We went back to Manila. Before we landed, Francis told me to wait, Jesse would negotiate for a flight to Legazpi from where we could just drive to Naga. Maybe I would like to join them. Certainly, I said, and waited.
Alas, that too wouldn’t happen. All flights to Legazpi had just been canceled as Mayon was acting up, spewing ash in the air. Better to err on the side of caution, PAL ruled. I went home shortly after that, cursing my bad luck.
I would learn later that Jesse and company decided later on to just motor their way home. No one longed to go back to Naga more than Jesse, notwithstanding that he never stayed, or strayed, from it for any long period of time.
That was what he was doing on Saturday night, hurrying home. He had every reason to. It was a long weekend, a good time to rest sore and weary bones. It was a time of celebration, his daughter had just won a medal in a swimming competition. And it was Naga City, he was going back to the welcoming arms of his loved ones, he was going back to the welcoming arms of home.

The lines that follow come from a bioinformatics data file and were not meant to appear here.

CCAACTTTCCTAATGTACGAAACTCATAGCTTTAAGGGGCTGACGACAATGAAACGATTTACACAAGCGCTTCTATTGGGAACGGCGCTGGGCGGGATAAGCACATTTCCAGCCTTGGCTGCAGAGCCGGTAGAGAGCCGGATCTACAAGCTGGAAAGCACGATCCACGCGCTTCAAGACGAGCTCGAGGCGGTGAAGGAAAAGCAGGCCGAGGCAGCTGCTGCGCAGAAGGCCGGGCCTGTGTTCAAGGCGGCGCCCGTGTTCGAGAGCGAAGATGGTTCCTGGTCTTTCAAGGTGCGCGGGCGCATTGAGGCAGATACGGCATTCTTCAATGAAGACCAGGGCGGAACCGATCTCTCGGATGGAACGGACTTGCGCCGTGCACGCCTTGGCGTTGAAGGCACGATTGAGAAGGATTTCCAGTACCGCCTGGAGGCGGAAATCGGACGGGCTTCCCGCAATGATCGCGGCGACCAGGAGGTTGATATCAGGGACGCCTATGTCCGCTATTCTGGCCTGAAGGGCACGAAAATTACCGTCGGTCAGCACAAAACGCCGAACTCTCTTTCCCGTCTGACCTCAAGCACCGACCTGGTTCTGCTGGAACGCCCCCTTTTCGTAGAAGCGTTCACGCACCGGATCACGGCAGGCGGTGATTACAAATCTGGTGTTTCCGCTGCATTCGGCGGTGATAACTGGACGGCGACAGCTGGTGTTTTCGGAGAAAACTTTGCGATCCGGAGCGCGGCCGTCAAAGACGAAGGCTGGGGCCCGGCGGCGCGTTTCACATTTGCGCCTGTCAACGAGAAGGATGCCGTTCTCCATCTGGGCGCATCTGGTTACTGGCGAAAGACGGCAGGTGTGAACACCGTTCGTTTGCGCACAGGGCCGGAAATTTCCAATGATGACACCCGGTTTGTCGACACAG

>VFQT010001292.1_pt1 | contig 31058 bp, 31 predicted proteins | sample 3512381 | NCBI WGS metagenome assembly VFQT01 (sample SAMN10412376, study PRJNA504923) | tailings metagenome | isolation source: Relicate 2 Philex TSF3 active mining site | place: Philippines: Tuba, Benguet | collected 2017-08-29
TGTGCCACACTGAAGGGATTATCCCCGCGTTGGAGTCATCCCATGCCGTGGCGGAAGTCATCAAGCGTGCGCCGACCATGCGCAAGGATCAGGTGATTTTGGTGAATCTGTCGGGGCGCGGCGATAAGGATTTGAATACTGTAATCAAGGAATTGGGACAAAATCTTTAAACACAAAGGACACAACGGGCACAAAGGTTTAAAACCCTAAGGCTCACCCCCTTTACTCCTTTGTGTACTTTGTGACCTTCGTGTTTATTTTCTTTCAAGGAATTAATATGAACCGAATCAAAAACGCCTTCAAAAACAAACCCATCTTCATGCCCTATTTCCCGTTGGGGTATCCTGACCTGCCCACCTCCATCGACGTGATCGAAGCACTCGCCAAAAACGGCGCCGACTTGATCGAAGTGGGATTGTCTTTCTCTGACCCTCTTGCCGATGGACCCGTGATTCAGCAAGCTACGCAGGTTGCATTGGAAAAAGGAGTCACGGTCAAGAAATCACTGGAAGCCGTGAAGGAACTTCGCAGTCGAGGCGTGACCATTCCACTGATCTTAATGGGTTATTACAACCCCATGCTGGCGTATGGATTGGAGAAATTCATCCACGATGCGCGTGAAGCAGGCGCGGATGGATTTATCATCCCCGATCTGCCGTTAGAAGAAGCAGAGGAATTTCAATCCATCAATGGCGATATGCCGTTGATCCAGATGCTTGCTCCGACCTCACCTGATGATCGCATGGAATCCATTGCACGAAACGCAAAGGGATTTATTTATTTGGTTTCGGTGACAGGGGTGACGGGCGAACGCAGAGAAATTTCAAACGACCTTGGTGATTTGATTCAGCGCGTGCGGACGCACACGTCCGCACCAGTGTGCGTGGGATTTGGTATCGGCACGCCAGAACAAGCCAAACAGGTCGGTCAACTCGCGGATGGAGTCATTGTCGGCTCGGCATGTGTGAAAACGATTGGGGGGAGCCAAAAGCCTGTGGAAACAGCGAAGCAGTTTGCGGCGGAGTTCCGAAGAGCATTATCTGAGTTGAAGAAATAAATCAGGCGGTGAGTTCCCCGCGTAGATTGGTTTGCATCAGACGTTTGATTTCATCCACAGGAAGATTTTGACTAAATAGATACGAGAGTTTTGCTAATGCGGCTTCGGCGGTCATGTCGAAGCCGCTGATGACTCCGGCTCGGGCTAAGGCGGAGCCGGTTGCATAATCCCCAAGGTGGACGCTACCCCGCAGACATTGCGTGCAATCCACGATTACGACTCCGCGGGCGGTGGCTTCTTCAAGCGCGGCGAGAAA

That was what kept going through my mind the first time I heard the news that Jess’ plane had crashed. It should have been a joyous occasion. Instead it became a nightmare. Jesse had been unduly delayed, to the unimaginable anxiety of his family. It would turn out, permanently.
Ah, but your heart just bleeds for the family.
I don’t know what Jesse’s plans were, whether he would have run next year as a senator or just held on to his post at the Department of Interior and Local Government (DILG), as his Kaya Natin coconvenor, Harvey Keh, asserts.